Phytosanitary risks associated with exotic tuber crop production in Belgium

Kris De Jonghe, Yoika Foucart, Annelien Tack, Saskia Buysens, Nicole Viaene

Onderzoeksoutput: Hoofdstuk in Boek/Rapport/CongresprocedureC3: Congres abstract


The increasing introduction of new exotic crops in Europe are an opportunity for growers to produce for niche markets. These new crops, as well as “forgotten” crops, are mainly grown and marketed outside the general, large-scale commercial agriculture. This local production, and its associated short food supply chain, obtain planting materials (seed, tubers, cuttings) and products from different sources. The phytosanitary status of these materials is very rarely checked. Entry and spread of possible plant pathogens and pests could pose a threat to traditional crops, besides hampering the cultivation of the new crops. Especially when planting material is obtained from non-European countries, phytosanitary risks can be high. We present the first results of a project focusing on viruses and nematodes – both holding a high potential of being introduced without being noticed - in yacon (Smallanthus sonchifolius), ulluco (Ullucus tuberosus), sweet potato (Ipomoea batatas), crosne (Stachys affinis), mashua (Tropaeolum tuberosum), and oca (Oxalis tuberosa) as new crops, and Jerusalem artichoke (Helianthus tuberosus) as a forgotten crop in Belgium. Together with classic detection techniques, HTS is used to conduct an unprejudiced mapping of the presence of high risk viruses, particularly in starting material. After one year of survey, including an evaluation of tubers being traded through the internet, a multitude of viruses were detected in all of the included tuber crops. The results are still too preliminary to make a statement on the phytosanitary impact of these viruses, yet, there is ample of evidence that eg. sweet potato chlorotic stunt virus (SPCSV), a regulated Q pathogen, is definitely present in some of the sweet potato starting material. In addition, the fact that viruses are so numerous in some of these tubers indicates that not much attention is paid to their presence when trading and growing these crops. At least one other virus, Physostegia chlorotic mottle virus (PhCMoV) drew our attention, since it is a relatively new virus in our region and has been reported to induce serious disease symptoms in tomato and pepper. No nematodes of major concern were found in tubers from the field nor in planting material. However, we detected Pratylenchus species in several samples. Although none of them have a quarantine status and all are commonly found in Belgium, attention should be paid to P. penetrans, the most damaging species.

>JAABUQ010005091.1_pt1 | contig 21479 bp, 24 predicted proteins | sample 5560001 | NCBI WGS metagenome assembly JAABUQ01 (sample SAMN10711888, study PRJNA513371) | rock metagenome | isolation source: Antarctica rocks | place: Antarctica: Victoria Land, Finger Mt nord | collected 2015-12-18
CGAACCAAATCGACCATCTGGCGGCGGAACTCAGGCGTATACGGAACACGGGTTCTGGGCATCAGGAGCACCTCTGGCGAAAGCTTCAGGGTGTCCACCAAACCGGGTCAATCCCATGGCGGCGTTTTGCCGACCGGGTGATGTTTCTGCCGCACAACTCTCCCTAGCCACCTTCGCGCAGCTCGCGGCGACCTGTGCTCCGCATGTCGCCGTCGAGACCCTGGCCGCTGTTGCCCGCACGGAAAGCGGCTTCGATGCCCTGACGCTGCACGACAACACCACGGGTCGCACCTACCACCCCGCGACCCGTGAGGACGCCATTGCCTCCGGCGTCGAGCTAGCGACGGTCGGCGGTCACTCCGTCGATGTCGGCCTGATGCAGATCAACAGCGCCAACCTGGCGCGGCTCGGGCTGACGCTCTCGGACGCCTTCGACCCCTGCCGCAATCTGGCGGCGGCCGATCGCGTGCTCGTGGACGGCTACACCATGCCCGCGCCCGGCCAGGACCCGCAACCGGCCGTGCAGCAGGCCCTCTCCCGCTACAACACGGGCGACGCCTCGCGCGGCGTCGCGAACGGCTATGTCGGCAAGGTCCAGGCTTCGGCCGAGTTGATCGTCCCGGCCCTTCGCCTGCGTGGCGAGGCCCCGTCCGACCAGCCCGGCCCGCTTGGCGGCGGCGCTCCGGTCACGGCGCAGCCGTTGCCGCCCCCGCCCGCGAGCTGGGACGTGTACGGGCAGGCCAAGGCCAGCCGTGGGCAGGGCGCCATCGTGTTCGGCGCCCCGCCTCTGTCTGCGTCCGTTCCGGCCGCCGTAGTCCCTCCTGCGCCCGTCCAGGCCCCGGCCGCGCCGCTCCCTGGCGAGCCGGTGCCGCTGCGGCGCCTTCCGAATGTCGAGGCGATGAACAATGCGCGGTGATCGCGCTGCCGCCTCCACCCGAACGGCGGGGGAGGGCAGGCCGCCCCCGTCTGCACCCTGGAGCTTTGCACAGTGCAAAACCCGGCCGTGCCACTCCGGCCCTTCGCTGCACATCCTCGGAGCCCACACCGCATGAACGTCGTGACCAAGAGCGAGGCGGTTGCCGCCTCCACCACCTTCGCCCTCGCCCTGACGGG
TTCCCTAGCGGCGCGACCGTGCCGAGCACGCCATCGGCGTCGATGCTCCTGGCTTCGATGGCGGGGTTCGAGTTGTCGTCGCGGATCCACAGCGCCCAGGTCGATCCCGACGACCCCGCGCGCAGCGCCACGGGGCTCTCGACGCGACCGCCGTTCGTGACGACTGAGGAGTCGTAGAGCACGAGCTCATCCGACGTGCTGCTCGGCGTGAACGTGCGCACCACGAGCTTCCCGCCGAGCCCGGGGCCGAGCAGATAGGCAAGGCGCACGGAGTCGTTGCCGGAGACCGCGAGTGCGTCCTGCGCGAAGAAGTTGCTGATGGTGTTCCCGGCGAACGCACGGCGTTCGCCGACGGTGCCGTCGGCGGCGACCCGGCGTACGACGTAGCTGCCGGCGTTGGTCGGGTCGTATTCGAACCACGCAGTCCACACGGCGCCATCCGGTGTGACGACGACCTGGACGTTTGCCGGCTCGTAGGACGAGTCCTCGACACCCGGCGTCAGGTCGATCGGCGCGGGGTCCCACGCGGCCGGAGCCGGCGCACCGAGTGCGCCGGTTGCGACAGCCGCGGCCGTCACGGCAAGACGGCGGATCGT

In the second year of this study, more attention will go to the potential presence of novel viruses, as well as to an assessment of the phytosanitary risks that all of the detected viruses represent.
Oorspronkelijke taalEngels
Titelaab International Advances in Plant Virology abstract book
Aantal pagina’s1
PublicatiestatusGepubliceerd - 20-apr.-2021
EvenementInternational Advances in Plant Virology - online (zoom)
Duur: 20-apr.-202122-apr.-2021

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